"People go, "What is hip-hop?' Hip-hop is all-encompassing," says Carlos "Solrac" Mena. "You can classify rap," he adds, "but hip-hop is more than just rapping to a beat."
A native of Brooklyn, Mena grew up around hip-hop, or rather, hip-hop grew up around him. As a child, he remembers listening "late at night, with the radio by my pillow" to pioneers like Special K and Teddy Ted on the radio. "When I heard "Rapper's Delight,' that was the first epiphany I had. But then, when I heard [Run-DMC's] "Rock Box,' I said, okay, this is a viable art form. That really got me excited."
After moving to the South Bay in 1989, Mena noticed "there was a little bit of a scene going on, but it was sporadic." He hooked up with MC Milo, and producer/DJ Selector G to form 10 Bass-T, whose 1996 album Do You Know the Way? stands as a classic example of indie Bay Area underground hip-hop. Mixing poetic verses with big beats, turntable scratching, and live instrumentation, 10 Bass-T rode the wave of the local, fusion-minded, "acid jazz" movement, along with Alphabet Soup and the Broun Fellinis. The group made some noise with the single "10 Bass Hit," but finding venues in the South Bay willing to put on hip-hop concerts was difficult, Mena says. In early 1997, 10 Bass T hosted a groundbreaking series of shows at the Elbo Room in San Francisco, accompanied by the Butta'Breaks band, and featuring then-rising stars like Midnight Voices, Mystik Journeymen, Hobo Junction, Peanut Butter Wolf, Aceyalone and Project Blowed, Latyrx, and Dave Ellis.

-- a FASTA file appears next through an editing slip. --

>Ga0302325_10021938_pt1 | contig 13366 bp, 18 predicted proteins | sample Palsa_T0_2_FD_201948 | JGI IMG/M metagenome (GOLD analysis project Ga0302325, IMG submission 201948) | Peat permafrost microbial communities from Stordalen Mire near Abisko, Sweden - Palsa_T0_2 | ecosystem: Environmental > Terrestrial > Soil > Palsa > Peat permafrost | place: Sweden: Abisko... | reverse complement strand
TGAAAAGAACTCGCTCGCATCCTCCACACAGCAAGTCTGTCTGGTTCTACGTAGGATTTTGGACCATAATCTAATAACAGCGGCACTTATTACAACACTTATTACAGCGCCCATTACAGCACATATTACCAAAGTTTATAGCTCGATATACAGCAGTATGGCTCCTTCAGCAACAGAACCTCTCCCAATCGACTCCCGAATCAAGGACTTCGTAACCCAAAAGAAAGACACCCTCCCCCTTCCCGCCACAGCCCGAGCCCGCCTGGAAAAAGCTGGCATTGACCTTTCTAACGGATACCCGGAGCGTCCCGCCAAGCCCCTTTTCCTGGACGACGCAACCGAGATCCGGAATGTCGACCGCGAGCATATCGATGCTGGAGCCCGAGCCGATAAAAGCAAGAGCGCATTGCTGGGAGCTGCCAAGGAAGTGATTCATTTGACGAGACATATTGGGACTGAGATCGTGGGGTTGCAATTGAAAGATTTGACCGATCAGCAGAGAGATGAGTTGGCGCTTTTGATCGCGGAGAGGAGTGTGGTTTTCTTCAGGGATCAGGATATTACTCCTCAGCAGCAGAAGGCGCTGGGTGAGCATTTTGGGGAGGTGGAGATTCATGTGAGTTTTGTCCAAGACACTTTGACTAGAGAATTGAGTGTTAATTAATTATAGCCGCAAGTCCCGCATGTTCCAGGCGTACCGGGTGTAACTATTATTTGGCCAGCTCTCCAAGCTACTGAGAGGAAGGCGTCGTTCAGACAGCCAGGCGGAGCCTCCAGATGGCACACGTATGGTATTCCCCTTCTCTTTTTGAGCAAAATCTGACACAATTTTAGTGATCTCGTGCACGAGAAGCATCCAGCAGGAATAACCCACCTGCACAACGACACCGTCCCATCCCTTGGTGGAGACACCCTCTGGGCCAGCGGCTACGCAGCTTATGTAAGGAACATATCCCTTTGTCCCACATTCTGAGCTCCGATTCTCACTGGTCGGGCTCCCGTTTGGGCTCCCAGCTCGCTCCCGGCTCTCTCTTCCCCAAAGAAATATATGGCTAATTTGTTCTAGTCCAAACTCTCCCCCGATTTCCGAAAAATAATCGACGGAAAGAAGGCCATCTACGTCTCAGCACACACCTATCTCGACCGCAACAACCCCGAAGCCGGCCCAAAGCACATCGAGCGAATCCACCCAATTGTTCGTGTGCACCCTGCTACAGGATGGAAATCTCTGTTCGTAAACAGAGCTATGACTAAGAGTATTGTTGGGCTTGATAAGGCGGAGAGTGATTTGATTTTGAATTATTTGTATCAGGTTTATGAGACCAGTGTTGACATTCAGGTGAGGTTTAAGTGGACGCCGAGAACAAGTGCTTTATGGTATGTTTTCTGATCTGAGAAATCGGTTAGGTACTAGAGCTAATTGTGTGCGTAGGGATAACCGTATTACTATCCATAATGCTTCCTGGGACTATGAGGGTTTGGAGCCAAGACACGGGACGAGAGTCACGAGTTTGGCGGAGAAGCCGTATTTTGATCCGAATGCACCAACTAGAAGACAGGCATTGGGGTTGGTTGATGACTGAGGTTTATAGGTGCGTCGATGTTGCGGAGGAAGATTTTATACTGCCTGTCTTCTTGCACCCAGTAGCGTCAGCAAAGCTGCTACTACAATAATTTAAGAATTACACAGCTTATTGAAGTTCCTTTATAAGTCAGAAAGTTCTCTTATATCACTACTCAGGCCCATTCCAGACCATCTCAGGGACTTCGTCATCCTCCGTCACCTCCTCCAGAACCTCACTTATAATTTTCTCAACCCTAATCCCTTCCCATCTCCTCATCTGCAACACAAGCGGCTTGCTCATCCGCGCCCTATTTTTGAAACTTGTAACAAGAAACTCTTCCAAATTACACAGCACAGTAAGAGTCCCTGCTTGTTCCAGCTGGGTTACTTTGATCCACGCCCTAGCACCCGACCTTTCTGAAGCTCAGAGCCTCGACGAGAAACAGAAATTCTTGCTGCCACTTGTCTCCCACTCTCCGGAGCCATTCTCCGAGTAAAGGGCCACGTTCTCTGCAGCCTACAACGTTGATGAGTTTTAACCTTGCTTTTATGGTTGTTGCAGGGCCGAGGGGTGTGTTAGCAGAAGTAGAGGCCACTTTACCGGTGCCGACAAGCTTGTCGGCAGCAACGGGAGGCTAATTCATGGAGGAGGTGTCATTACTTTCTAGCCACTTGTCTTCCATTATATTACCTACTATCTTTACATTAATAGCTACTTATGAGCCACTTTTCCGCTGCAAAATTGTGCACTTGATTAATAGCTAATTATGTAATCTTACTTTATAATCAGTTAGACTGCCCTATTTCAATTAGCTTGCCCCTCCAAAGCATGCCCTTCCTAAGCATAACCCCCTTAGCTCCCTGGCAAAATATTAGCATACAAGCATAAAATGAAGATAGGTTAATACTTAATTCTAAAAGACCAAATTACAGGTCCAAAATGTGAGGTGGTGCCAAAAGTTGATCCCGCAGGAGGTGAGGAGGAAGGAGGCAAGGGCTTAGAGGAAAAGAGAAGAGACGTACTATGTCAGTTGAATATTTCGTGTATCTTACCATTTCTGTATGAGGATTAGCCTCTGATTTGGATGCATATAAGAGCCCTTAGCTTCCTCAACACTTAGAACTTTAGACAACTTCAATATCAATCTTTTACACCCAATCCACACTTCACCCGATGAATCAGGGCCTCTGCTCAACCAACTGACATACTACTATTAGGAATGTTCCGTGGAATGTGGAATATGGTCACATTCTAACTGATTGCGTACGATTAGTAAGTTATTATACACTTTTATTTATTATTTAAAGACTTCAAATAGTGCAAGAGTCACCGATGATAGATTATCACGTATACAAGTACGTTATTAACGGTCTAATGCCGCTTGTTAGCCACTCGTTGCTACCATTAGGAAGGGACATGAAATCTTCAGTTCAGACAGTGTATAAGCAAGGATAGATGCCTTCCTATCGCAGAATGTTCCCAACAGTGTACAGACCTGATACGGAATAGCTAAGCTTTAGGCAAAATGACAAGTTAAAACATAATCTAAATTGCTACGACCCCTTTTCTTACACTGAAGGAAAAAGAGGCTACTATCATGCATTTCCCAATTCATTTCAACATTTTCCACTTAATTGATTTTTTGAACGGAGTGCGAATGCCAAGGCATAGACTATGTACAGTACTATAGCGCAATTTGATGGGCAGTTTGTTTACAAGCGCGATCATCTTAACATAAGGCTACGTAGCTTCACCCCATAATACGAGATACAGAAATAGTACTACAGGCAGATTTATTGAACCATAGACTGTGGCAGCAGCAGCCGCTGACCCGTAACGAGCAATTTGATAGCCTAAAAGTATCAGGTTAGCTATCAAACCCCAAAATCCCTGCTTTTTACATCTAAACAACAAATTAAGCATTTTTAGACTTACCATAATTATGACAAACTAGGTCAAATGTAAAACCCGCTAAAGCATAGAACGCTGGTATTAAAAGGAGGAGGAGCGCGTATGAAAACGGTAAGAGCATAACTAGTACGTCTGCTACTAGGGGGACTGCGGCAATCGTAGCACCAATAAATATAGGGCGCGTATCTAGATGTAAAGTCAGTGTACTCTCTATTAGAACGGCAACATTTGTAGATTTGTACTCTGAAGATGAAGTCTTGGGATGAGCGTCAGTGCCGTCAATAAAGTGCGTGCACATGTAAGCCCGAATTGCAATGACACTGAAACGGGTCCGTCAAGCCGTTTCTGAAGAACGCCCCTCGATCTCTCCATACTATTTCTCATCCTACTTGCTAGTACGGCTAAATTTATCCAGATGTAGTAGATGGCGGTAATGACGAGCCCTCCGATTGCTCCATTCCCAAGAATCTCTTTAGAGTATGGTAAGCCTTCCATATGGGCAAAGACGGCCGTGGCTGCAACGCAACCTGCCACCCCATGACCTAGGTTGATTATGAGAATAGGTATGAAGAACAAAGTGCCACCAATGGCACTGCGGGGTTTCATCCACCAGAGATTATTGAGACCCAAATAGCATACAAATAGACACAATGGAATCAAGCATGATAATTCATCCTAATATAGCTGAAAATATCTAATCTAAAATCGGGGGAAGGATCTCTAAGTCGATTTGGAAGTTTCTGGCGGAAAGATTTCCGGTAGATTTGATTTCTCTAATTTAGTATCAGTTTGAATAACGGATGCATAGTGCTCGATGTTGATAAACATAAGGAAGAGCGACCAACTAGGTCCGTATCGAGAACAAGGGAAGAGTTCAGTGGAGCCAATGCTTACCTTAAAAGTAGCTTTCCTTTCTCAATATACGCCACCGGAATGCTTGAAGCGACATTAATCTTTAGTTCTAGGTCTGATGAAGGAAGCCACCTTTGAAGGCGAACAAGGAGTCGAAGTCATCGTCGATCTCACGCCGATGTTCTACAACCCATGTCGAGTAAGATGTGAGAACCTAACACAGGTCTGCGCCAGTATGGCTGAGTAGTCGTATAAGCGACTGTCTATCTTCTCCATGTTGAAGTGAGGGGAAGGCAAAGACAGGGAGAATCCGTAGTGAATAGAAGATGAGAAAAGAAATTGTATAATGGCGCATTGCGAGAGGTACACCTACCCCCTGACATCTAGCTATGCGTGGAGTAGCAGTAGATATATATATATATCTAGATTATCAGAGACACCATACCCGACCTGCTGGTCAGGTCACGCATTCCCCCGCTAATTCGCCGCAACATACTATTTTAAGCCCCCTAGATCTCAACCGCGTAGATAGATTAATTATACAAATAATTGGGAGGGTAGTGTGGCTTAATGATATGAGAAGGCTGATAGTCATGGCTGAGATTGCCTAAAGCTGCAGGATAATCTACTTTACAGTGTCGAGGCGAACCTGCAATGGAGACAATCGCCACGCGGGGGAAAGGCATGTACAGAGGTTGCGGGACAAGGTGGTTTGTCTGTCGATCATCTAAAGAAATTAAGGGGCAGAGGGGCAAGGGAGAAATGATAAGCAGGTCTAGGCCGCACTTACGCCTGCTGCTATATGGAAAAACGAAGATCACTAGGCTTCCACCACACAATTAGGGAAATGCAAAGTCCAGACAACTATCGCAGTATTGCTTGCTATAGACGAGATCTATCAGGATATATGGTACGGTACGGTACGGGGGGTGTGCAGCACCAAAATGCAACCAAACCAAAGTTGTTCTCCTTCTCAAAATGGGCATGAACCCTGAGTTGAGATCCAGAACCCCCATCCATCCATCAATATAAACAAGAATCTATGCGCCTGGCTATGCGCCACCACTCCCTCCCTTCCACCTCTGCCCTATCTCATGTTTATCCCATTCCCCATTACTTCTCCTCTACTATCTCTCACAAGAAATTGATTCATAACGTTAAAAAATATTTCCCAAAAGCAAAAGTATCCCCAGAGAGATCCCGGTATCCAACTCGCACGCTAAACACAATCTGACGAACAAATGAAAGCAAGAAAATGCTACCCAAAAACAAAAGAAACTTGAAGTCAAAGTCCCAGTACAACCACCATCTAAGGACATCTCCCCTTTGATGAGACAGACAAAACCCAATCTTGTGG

After 10 Bass T broke up, Mena eventually moved to Oakland, where he opened up Casa Mena studios and quietly began doing remixes for the likes of Karl Denson. But after two years of keeping a low profile, he says, "I just got this bug." He decided to turn Casa Mena into a record label, and started making songs with local artists and musicians. The label's first release, a compilation entitled Hip-Hop Meditations, scheduled for this fall, is nearly complete, except for a planned collaboration with Speech of Arrested Development. In the meantime, Mena has been drumming up local support with a weekly event at Oakland's Black Box (1928 Telegraph Ave., 510-451-1932), which concludes tonight, Wednesday (8 p.m.), with Casa Mena's official launch party. Alongside Mena -- who performs solo, with a DJ, and with bata drummers -- the events have featured poets, MCs, percussionists, Afro-Cuban folkloric dance troupes, jazz players, and singer-songwriters, ranging from Marc Bamuthi Joseph to Noe Venable to Feenom Circle.
These days Mena considers himself an elder of the hip-hop community, a man on a mission to spread knowledge to the younger generation that may not know what the art form was founded on. "I'm strictly motivated by keeping the culture alive and teaching people what hip-hop is about," he relates, "because you don't hear [real hip-hop] on the radio, you don't see it on TV." Recently, he says, "I performed at a high school in front of three hundred kids, and I said, "How many people love hip-hop?' About two hundred and fifty of them raised their hands. And then I said, "How many of you love hip-hop culture?' And like, ten of them raised their hands. They were cognizant of the fact they didn't know what it was. I said, "Do you guys know what hip-hop culture is?' and like, two people raised their hands. I was, like, "Wow. '"
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